About

I'm Mike Pope. I live in the Seattle area. I've been a technical writer and editor for over 30 years. I'm interested in software, language, music, movies, books, motorcycles, travel, and ... well, lots of stuff.

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Let me tell you what a handy life skill blogging is. Its like telling people you are really awesome at filling things up with water. The literary equivalent of the girl with the great personality.

Dusty Scott



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Blog Statistics

Dates
First entry - 6/27/2003
Most recent entry - 1/15/2018

Totals
Posts - 2475
Comments - 2570
Hits - 2,015,323

Averages
Entries/day - 0.47
Comments/entry - 1.04
Hits/day - 379

Updated every 30 minutes. Last: 9:59 AM Pacific


  10:52 AM

Today is Pearl Harbor Day ... on December 7, 1941, the American naval fleet based in Pearl Harbor, Hawaii was attacked in a preemptive strike. The Japanese military hoped to neutralize American forces in the Pacific long enough for the Japanese to secure various strategic goals, including supplies of oil. It was a calculated gamble that in the end, of course, did not pay off. By the kind of luck on which history turns, the fleet was not all docked at the time; three carriers -- the Lexington, the Enterprise, and the Saratoga -- lived to fight another day.

The more notable outcome of the attack was that it brought the US into WW II; up to that point, altho the US had favored the Allies, the country was still technically neutral. That changed within days, and the US war machine was set into motion.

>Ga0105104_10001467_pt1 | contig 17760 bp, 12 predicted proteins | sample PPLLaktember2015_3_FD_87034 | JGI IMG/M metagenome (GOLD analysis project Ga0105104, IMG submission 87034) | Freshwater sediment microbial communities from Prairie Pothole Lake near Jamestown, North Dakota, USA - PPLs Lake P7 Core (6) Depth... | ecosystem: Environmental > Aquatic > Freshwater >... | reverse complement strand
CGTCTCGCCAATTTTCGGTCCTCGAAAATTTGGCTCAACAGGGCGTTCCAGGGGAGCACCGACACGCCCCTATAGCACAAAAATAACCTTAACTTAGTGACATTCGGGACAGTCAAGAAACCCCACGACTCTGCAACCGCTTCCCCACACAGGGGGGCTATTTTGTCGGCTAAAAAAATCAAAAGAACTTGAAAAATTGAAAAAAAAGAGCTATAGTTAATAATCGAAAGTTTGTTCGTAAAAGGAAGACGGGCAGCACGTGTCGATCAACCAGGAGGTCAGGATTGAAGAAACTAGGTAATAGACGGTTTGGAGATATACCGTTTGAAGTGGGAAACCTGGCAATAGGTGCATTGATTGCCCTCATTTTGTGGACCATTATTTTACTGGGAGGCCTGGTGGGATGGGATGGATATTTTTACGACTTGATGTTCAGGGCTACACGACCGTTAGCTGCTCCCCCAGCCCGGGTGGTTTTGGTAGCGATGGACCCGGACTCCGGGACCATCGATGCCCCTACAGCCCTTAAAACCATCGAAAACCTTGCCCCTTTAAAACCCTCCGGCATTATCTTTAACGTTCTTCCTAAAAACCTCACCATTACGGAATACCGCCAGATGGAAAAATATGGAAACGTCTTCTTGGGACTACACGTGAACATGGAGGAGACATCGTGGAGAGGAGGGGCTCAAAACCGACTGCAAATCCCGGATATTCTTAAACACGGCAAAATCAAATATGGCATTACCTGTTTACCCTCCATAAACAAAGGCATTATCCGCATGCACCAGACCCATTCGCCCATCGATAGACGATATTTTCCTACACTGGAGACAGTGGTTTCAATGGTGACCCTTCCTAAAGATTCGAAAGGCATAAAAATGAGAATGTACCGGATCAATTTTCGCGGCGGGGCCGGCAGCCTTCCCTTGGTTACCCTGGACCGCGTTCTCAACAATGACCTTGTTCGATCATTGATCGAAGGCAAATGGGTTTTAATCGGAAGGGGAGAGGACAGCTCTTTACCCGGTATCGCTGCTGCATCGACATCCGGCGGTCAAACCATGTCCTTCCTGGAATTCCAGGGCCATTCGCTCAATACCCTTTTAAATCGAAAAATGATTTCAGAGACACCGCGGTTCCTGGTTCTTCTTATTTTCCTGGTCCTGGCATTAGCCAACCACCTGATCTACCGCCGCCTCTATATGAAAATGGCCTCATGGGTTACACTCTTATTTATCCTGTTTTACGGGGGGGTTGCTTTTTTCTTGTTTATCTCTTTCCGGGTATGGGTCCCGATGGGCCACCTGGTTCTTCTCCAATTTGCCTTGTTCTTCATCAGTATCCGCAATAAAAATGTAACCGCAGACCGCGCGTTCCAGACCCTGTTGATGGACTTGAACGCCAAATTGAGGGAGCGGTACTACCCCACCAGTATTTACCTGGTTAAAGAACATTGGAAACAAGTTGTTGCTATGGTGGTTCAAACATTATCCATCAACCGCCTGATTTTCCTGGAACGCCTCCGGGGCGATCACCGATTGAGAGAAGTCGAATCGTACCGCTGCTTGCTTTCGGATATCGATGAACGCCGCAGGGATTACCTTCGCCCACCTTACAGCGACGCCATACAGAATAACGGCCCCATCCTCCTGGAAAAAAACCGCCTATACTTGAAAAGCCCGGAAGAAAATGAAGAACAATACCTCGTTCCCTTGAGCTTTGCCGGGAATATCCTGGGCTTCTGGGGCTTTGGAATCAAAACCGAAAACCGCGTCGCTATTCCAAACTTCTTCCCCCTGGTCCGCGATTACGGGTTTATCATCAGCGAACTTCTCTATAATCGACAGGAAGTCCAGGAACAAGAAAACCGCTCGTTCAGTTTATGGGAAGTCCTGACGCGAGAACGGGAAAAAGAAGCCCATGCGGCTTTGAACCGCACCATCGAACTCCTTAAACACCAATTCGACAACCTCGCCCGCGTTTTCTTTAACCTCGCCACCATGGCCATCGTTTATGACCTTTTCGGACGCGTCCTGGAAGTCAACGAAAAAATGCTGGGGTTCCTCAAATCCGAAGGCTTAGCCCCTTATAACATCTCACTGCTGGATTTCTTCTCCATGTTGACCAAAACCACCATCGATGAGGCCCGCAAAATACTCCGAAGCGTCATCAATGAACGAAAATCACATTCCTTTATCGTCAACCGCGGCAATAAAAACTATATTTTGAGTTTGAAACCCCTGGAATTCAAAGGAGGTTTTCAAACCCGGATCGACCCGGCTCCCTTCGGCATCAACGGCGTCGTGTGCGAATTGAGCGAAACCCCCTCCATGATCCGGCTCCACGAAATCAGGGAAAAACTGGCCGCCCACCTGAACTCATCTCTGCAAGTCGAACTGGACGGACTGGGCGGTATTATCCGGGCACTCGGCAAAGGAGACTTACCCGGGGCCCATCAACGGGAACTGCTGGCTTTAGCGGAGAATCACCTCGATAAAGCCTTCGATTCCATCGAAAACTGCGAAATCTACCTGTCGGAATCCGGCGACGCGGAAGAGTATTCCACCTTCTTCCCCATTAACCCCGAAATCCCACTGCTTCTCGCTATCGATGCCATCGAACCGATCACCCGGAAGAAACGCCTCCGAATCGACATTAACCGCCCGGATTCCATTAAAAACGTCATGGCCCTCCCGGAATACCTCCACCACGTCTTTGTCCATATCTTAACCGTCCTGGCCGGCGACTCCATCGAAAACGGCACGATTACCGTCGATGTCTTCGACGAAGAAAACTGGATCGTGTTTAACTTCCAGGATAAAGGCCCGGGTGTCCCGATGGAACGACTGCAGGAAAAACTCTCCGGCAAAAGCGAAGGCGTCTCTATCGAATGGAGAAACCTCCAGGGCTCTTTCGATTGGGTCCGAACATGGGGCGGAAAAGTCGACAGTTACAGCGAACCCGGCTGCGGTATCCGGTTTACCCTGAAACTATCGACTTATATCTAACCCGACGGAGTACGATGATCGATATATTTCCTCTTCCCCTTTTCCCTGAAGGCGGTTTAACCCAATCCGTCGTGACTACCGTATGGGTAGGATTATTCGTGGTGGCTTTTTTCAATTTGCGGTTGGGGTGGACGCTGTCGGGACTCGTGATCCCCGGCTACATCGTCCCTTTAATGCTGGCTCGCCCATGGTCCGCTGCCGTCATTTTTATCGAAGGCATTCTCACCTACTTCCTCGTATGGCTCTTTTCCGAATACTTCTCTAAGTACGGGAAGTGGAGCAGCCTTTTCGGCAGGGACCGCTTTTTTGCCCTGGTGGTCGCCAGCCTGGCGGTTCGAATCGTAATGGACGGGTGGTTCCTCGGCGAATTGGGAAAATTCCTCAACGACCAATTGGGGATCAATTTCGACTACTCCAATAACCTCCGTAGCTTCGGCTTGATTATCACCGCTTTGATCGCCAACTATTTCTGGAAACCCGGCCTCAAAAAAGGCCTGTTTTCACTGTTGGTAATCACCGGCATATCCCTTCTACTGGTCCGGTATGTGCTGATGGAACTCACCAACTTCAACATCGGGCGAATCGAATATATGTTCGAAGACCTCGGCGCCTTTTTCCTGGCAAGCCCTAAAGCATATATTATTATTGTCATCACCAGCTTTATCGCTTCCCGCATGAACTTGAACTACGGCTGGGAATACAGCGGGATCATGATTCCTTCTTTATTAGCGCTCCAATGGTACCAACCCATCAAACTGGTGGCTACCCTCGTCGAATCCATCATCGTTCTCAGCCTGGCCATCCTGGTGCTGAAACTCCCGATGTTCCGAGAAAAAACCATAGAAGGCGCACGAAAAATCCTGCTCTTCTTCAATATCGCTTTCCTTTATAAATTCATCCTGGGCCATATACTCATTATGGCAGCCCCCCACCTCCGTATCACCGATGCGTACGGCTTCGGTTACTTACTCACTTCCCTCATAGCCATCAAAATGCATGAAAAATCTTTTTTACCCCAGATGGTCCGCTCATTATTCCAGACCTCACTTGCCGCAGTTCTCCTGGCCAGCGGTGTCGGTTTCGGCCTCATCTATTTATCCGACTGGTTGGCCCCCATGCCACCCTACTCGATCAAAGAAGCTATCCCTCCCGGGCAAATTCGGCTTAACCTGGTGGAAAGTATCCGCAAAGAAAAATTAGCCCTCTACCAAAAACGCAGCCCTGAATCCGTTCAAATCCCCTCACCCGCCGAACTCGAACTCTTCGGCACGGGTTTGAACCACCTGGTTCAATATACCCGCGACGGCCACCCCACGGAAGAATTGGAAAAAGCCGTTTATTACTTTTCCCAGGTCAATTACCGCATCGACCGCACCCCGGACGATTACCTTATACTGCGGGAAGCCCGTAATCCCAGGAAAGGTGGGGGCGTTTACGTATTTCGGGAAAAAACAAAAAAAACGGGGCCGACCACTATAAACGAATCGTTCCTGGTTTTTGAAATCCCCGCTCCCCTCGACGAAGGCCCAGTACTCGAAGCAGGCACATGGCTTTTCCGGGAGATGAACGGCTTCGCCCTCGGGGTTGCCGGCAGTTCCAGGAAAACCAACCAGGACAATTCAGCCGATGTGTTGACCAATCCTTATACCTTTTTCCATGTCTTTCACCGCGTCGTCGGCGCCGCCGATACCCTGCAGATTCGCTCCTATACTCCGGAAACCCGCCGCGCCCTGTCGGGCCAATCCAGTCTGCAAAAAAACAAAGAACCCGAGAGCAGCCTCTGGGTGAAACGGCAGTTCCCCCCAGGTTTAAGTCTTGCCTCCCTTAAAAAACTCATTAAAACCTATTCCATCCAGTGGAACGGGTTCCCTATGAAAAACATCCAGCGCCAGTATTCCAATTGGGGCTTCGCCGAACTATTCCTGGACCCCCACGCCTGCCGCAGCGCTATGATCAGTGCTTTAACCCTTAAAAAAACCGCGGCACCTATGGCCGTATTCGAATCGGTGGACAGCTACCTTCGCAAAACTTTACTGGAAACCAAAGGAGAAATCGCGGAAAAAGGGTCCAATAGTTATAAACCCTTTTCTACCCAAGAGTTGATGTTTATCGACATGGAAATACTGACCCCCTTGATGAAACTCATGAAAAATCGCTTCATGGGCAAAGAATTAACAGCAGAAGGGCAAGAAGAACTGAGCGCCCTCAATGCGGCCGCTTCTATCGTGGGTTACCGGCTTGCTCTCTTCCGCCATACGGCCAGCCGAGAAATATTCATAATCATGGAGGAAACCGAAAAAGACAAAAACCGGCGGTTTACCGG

In many ways, the US entered the war relatively unprepared -- much of its equipment was old and outmoded, and the military was woefully undermanned. However, the Japanese military planners had been correct; the US naval fleet was the key to military dominance in the Pacific. In the end, the Pacific campaign relied on the Navy for its "island-hopping" strategy that involved invading and securing one important island after another, in brutal battle after brutal battle. As at Pearl Harbor, the American forces got some lucky breaks that altered the course, if perhaps not the oucome, of the war. Not only did a few of the most important ships survive the Pearl Harbor attack, but at the Battle of Midway in 1942, the surviving carrier fleet, due in part to a couple of additional strokes of good fortune, won a decisive battle against the Japanese navy, which thereafter was on the defensive.

It's always fun to speculate how history might have gone differently. What if the Japanese had not attacked Pearl Harbor? What if they had completely wiped out the fleet? What if the Americans had learned in advance of the pending attack? What if the Battle of Midway had gone differently? And so on. But history is what it is, and so we remember (hopefully) the day for what actually did happen.

Many people died on December 7, 1941; it was, as FDR memorably said, a day of infamy. It changed history and brought us to where we are today. Altho historical dates often seem boring to people ("some old guys did some stuff"), we should remember these and why they're significant to us today. We are living history every day ourselves, and knowing about the past can make us that much more aware of it.

Here's a picture of "Battleship Row" at Pearl Harbor today that my friend Steve sent me:



The battleship is (we think) the USS Missouri; the smaller structure in front of it is the USS Arizona memorial.

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